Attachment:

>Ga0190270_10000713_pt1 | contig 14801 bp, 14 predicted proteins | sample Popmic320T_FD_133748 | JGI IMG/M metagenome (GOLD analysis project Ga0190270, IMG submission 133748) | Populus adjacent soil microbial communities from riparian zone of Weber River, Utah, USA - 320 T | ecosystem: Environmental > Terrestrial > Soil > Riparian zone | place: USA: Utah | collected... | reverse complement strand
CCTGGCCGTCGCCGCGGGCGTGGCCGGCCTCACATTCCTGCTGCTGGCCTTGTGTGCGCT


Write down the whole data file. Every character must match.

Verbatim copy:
>Ga0190270_10000713_pt1 | contig 14801 bp, 14 predicted proteins | sample Popmic320T_FD_133748 | JGI IMG/M metagenome (GOLD analysis project Ga0190270, IMG submission 133748) | Populus adjacent soil microbial communities from riparian zone of Weber River, Utah, USA - 320 T | ecosystem: Environmental > Terrestrial > Soil > Riparian zone | place: USA: Utah | collected... | reverse complement strand
CCTGGCCGTCGCCGCGGGCGTGGCCGGCCTCACATTCCTGCTGCTGGCCTTGTGTGCGCT